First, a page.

Ten American and foreign automakers went to the White House on Friday to push for a weakening of U.S. fuel efficiency standards through 2025, while President Donald Trump used the occasion to launch a fresh attack on the North American Free Trade Agreement that has benefited the companies.
A draft proposal circulated by the U.S. Transportation Department would freeze fuel efficiency requirements at 2020 levels through 2026, rather than allowing them to increase as previously planned. Trump’s administration is expected to formally unveil the proposal later this month or in June.
“We’re working on CAFE standards, environmental controls,” Trump told reporters at the top of the meeting, referring to the Corporate Average Fuel Economy standards for cars and light trucks in the United States.
Trump said he wants automakers to build more vehicles in the United States and export more vehicles.
But much of the hour-long meeting focused on NAFTA. Trump blasted the pact involving the United States, Canada and Mexico as “terrible” and noted that negotiations to make changes sought by his administration were ongoing.
“NAFTA has been a horrible, horrible disaster for this country and we’ll see if we can make it reasonable,” Trump said.
Automakers have called NAFTA a success, allowing them to integrate production throughout North America and make production competitive with Asia and Europe, and have noted the increase in auto production over the past two decades with the deal in place. They have warned that changing NAFTA too much could prompt some companies to move production out of the United States.
The chief executives of General Motors Co, Ford Motor Co, Fiat Chrysler, along with senior U.S. executives from Toyota Motor Corp, Volkswagen AG (VOWG_p.DE), Hyundai Motor Co, Nissan Motor Co, Honda Motor Co, BMW AG and Daimler AG met with Trump, as did the chief executives of two auto trade groups.
Major automakers reiterated this week they do not support freezing fuel efficiency requirements but said they want new flexibility and rule changes to address lower gasoline prices and the shift in U.S. consumer preferences to bigger, less fuel-efficient vehicles.
Fiat Chrysler chief executive Sergio Marchionne told Reuters before the meeting his company is “fully supportive” of Trump’s efforts to revise the rules and hoped for “an agreed way forward.”
Automakers also want the White House and California to reach agreement on maintaining national standards, fearing a prolonged legal battle could leave the companies facing two different sets of rules - and the state level and nationally - and extended uncertainty.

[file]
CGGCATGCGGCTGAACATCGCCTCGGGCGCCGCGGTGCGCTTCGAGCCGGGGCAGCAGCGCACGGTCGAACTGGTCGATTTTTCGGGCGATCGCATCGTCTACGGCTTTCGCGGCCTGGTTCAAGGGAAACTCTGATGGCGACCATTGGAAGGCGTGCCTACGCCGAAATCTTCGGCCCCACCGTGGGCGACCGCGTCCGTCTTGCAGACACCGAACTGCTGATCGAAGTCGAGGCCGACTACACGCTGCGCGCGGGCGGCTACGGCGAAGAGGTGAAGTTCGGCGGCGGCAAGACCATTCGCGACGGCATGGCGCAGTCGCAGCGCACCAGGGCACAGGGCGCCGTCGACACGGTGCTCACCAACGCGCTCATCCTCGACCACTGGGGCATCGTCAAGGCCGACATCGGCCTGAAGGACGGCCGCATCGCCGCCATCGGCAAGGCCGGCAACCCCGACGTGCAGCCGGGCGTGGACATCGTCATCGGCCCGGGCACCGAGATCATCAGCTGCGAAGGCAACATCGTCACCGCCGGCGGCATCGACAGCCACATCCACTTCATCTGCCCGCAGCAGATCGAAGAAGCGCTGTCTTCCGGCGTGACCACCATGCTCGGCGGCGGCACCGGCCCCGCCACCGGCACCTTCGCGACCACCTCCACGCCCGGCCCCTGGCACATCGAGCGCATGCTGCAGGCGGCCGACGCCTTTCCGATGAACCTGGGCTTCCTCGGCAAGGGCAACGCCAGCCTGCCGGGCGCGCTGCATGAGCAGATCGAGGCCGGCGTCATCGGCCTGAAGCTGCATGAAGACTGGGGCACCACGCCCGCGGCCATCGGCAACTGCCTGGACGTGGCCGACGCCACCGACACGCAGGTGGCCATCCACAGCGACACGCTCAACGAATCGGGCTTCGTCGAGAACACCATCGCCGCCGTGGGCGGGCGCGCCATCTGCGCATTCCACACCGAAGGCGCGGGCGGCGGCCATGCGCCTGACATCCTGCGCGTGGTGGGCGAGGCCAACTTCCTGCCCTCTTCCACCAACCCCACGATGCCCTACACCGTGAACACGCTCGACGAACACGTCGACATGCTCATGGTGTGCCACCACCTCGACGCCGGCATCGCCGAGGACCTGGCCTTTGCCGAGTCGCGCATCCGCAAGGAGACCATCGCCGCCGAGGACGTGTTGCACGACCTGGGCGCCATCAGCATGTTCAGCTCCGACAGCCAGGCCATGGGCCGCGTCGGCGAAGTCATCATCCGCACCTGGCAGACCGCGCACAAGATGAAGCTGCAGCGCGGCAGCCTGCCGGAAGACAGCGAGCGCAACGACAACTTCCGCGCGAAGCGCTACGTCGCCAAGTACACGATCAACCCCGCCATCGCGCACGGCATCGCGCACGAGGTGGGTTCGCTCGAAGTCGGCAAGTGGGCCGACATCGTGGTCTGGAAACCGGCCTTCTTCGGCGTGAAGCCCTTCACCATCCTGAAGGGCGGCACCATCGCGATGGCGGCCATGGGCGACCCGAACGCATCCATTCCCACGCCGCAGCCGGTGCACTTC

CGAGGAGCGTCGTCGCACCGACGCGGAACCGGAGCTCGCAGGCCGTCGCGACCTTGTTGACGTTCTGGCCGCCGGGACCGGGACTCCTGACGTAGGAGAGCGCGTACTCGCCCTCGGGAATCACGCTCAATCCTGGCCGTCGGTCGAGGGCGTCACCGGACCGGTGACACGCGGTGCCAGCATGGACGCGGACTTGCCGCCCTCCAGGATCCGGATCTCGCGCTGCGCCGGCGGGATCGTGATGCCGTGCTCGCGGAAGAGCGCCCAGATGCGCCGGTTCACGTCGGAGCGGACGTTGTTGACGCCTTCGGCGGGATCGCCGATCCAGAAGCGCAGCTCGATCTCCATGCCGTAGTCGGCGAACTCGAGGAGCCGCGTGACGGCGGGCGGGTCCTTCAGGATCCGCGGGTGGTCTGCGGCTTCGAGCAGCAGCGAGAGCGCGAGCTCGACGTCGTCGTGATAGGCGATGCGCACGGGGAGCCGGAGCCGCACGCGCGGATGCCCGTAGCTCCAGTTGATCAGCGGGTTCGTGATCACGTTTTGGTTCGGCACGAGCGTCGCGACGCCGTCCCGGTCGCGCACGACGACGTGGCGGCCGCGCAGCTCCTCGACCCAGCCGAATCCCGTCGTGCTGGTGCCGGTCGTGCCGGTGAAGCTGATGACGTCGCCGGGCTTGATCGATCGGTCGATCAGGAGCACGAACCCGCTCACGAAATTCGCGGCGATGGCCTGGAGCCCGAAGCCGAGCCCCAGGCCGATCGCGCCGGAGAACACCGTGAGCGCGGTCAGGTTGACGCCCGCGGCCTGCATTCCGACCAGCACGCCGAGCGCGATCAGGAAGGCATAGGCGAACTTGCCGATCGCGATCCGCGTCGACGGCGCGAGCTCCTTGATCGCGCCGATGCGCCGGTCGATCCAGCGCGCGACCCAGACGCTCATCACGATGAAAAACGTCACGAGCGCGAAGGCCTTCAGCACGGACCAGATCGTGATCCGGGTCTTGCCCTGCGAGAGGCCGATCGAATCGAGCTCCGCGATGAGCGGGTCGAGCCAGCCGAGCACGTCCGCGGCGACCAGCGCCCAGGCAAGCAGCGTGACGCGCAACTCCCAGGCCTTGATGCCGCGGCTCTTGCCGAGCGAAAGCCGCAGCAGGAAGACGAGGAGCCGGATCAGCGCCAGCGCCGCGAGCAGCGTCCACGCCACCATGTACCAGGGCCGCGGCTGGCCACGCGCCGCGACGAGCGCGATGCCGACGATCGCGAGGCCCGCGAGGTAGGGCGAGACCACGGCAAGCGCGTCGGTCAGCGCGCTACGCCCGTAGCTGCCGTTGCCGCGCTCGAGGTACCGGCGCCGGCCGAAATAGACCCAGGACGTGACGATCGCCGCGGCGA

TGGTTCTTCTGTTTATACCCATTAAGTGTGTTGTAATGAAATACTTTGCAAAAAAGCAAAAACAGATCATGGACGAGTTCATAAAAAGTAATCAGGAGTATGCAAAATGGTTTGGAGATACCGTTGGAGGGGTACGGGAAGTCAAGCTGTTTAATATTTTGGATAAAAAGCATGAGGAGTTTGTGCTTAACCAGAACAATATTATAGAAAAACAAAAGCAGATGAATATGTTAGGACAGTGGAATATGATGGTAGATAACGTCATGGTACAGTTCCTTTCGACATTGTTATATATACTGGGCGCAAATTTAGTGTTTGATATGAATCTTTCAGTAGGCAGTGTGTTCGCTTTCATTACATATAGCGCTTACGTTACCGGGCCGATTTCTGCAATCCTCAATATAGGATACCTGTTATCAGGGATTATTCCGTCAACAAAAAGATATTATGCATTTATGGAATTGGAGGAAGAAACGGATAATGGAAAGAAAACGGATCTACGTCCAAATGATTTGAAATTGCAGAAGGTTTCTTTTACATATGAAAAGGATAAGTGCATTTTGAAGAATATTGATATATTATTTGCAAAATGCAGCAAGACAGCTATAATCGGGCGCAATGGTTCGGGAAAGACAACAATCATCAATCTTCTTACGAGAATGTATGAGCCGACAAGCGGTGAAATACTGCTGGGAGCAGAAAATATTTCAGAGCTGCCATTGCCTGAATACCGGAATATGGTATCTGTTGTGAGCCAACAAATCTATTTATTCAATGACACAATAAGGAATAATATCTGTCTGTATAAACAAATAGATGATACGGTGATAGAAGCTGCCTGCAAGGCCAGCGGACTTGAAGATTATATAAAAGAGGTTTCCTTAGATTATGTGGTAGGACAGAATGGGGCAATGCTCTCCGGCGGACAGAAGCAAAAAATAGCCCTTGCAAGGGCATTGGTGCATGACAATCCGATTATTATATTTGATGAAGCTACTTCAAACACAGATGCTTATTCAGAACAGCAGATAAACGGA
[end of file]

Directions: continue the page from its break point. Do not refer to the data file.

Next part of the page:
Hinrich Woebcken, chief executive of the North American region for VW, told Reuters the meeting was a “great opportunity” to have an exchange of ideas about the future of emissions rules.
California and 16 other states covering about 40 percent of the U.S. population filed suit last week to block the Trump administration’s efforts to weaken the fuel efficiency requirements.
Marchionne said he still hopes the administration could reach a deal with California to maintain nationwide emissions standards.
U.S. Trade Representative Robert Lighthizer, Transportation Secretary Elaine Chao, White House economic adviser Larry Kudlow, Environmental Protection Agency chief Scott Pruitt and White House aide Chris Liddell are among the administration officials who attended the meeting.
Mitch Bainwol, who heads the Alliance of Automobile Manufacturers, told a congressional committee on Tuesday the industry supports “standards that increase year over year that also are consistent with marketplace realities.” Bainwol said the industry remains hopeful that there will be a “negotiation” between the White House, California and the auto industry.
The industry also notes it faces rising fuel efficiency standards around the globe and is spending billions of dollars to introduce new battery electric vehicles in the coming years.
Democrats and environmental advocates plan to aggressively challenge the Trump administration’s plans to weaken the vehicle rules touted by Democratic former President Barack Obama’s administration as one of its biggest actions to combat climate change by reducing planet-warming emissions.
The Trump administration plans to argue the weaker rules will lead to cheaper vehicles, boost sales and employment and improve safety by prodding faster turnover of older vehicles.
The Obama-era rules adopted in 2012 sought to double average fleet-wide vehicle fuel efficiency to about 50 miles (80 km) per gallon by 2025, but included an evaluation due by April 2018 to determine if the rules were appropriate.
Reporting by David Shepardson in Washington. Additional reporting by James Oliphant; Editing by Paul Tait